Part 1 of 3: Organizing the Cookbook
- For example, you might want to write a dessert cookbook or a party food and appetizer cookbook.
- For example, your dessert cookbook could contain recipes on how to make sophisticated s’mores. Or the party and appetizer cookbook could focus on foods that are paleo-diet friendly.
- To make a personal cookbook, you can write it up on your computer in a readable PDF file. Print the file and have it bound at a copy or printing place.
- Remember that you’ll want your cookbook to stand out, so you might even want to combine a few popular combinations (like how to ferment spiralized foods or make gluten-free cake pops).
- For example, if you’re writing about cooking for a family, you can add interest about writing about what makes your family unique. For example, tell stories about cooking for your large family, your family with several dietary restrictions, or cooking a specific style of food for your family on a budget.
- For example, your dessert cookbook might have 4 chapters: one on classic cake pops, one on gluten-free cake pops, one on shaped cake pops, and one on savory cake pops.
- While it’s okay to be slightly quirky, remember that readers usually expect standard cookbooks to be arranged from savory to sweet, starters to mains to dessert, or from inexperienced cook to skilled in the kitchen.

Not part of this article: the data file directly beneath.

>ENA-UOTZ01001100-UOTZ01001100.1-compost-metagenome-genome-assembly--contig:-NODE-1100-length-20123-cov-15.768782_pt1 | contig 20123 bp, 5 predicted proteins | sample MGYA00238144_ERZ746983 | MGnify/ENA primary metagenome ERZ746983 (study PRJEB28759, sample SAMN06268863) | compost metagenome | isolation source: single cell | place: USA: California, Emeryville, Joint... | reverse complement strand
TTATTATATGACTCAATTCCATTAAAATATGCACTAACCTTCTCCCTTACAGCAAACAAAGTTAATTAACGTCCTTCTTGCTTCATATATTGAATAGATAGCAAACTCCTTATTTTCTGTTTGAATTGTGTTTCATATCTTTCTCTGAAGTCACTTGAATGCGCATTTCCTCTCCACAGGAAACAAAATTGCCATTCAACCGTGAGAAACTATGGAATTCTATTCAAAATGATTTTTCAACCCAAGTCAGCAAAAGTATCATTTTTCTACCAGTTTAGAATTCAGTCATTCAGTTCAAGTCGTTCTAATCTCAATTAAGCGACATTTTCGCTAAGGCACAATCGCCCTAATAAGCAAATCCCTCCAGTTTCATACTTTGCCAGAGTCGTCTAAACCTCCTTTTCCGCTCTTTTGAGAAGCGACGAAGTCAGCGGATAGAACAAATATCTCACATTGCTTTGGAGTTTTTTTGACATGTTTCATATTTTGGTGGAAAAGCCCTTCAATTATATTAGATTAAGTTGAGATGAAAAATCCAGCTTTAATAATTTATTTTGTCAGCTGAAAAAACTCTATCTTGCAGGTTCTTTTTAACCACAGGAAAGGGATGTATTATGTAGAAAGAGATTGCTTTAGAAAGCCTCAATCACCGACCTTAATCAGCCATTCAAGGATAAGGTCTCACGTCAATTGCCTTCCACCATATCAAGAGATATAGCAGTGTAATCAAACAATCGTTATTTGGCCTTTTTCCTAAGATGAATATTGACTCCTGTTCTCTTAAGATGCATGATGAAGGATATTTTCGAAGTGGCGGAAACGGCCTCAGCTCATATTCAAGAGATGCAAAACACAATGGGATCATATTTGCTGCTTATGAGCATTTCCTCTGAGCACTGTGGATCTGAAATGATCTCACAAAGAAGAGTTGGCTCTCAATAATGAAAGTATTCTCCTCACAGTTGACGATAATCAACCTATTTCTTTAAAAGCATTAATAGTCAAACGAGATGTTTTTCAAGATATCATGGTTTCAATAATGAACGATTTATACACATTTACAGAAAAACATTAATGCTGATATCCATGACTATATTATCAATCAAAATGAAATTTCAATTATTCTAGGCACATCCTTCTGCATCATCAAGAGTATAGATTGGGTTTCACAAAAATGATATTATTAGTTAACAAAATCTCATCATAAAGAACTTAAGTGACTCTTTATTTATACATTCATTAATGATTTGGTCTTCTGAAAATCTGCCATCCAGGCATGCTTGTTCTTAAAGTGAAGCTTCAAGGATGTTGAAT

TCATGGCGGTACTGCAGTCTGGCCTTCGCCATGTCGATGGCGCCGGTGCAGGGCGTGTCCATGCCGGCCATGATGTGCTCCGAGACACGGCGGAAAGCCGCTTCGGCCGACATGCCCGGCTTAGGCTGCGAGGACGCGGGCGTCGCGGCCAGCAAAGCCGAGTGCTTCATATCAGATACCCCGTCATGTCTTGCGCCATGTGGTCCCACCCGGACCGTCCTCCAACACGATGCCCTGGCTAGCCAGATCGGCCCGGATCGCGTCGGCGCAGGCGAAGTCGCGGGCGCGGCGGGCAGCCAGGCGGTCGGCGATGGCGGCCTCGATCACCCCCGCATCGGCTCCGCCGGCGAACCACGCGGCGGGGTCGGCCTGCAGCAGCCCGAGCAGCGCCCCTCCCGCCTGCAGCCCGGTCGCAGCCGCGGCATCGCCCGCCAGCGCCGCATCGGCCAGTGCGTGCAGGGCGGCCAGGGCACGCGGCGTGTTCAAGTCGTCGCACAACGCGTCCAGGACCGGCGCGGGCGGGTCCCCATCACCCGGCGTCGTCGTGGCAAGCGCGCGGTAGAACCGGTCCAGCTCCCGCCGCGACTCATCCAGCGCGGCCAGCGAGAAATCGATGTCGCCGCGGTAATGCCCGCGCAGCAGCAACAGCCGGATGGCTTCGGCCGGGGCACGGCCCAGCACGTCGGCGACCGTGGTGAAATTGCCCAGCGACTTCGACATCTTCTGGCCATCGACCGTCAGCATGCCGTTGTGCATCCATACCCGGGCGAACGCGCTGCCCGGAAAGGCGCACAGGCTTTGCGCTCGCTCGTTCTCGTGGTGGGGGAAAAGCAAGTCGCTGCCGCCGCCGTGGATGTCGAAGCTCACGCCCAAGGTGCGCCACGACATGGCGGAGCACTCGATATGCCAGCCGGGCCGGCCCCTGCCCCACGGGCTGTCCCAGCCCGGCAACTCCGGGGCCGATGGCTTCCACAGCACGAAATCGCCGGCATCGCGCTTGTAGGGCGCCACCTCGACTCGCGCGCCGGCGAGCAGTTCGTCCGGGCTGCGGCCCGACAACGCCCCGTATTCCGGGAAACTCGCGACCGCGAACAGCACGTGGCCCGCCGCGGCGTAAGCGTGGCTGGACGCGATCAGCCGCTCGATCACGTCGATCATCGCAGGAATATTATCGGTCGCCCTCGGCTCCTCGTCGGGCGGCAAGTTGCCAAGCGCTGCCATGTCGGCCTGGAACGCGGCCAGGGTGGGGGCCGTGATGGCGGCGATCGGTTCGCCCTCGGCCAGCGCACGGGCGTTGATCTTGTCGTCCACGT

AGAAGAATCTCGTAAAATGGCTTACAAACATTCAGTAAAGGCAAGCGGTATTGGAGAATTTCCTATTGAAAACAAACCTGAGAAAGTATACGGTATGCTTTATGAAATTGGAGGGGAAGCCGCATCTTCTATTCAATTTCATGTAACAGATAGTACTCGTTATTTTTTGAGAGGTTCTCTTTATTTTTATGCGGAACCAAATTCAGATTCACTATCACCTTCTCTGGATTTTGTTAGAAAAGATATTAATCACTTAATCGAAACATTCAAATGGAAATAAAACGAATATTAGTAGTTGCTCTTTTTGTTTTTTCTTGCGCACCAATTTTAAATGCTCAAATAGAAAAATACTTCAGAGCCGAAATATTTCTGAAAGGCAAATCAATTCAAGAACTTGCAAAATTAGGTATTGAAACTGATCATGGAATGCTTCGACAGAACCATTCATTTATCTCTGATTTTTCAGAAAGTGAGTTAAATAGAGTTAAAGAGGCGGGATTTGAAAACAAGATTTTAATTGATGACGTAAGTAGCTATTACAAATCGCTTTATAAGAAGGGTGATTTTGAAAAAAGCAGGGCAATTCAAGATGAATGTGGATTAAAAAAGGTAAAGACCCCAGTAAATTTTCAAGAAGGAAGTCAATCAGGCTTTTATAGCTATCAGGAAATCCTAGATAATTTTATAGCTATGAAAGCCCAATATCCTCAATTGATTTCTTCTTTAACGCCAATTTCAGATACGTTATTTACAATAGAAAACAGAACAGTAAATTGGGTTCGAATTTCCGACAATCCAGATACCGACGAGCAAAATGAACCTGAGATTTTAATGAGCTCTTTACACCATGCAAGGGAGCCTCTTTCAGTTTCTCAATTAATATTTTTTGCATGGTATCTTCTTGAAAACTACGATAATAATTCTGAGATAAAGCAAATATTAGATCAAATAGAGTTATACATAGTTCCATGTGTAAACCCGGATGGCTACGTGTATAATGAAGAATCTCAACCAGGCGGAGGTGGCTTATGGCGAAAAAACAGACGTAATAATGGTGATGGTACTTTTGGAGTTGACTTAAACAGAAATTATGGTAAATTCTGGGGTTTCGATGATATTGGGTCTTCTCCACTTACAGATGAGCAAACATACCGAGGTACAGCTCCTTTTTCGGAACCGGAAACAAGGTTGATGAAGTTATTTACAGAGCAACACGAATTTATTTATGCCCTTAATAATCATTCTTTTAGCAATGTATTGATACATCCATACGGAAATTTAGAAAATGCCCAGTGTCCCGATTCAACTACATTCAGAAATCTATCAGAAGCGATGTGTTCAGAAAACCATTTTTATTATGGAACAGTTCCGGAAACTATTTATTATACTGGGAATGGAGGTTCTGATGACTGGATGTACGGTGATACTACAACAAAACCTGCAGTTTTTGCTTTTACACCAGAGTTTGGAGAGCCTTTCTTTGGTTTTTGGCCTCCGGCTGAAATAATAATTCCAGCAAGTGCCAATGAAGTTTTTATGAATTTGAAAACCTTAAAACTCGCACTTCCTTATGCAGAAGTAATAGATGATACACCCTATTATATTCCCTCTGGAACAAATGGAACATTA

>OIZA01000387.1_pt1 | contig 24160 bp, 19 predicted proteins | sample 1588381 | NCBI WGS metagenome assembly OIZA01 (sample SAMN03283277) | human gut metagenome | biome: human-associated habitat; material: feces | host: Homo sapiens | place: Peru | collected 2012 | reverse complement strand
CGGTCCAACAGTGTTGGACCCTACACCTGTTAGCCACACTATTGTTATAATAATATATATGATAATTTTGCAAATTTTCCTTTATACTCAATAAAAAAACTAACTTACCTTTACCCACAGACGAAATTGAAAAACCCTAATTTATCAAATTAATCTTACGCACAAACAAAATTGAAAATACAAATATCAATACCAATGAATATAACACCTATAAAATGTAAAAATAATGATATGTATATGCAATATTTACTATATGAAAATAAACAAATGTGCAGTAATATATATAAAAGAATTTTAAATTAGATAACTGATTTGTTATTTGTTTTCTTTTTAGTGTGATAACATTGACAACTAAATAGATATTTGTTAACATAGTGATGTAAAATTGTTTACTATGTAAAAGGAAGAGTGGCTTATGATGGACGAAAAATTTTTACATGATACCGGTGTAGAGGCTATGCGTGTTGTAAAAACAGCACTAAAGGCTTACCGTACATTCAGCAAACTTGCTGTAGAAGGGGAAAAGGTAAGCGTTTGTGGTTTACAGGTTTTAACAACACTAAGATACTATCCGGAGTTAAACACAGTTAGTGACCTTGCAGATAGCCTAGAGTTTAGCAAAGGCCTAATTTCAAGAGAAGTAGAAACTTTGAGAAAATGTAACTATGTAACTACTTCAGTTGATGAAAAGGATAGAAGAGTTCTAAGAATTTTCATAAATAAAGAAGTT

Part 2 of 3: Creating Original Content
- Think about the recipes that you’ve made for other people. If any of them were a big hit, include them in the cookbook.
Make the recipes and write down tips. Test more recipes than you think you’ll need, since you may change your mind about using some of them. As you test, write very detailed descriptions of how to make each recipe. Include helpful tips to encourage your readers to make the food. Try to give substitutions for ingredients and variations for the recipes.
- For example, instead of saying, “Cream the butter and sugar,” instruct your readers to, “Beat room temperature butter with the sugar on medium speed until it’s light and fluffy.”
- Ask other people to test your recipes. This way you can get feedback about how clear your instructions were, how the food tasted, and where you need to improve the recipe.
Write each recipe as you want it to appear in the cookbook. Read over all of the testing notes and any feedback you got from others. Create a detailed recipe by explaining how to cook or assemble the ingredients. Be as clear and thorough as you can so people of many skill levels can cook your food.
- Diagrams and illustrations may be as helpful as photos in some cases. If you can’t draw, find someone who is willing to help out.
Take photographs of the food. High-resolution, quality photos help the reader imagine the end result of a recipe and inspire them to make the dish. Decide if you’d like to take a photo for every recipe or just include a few for each chapter. If your photography skills need brushing up, take a quick class or learn how to use photo-editing software to edit the pictures.
- You can also hire a photographer to photograph your food, but this will add to the cost of making your cookbook.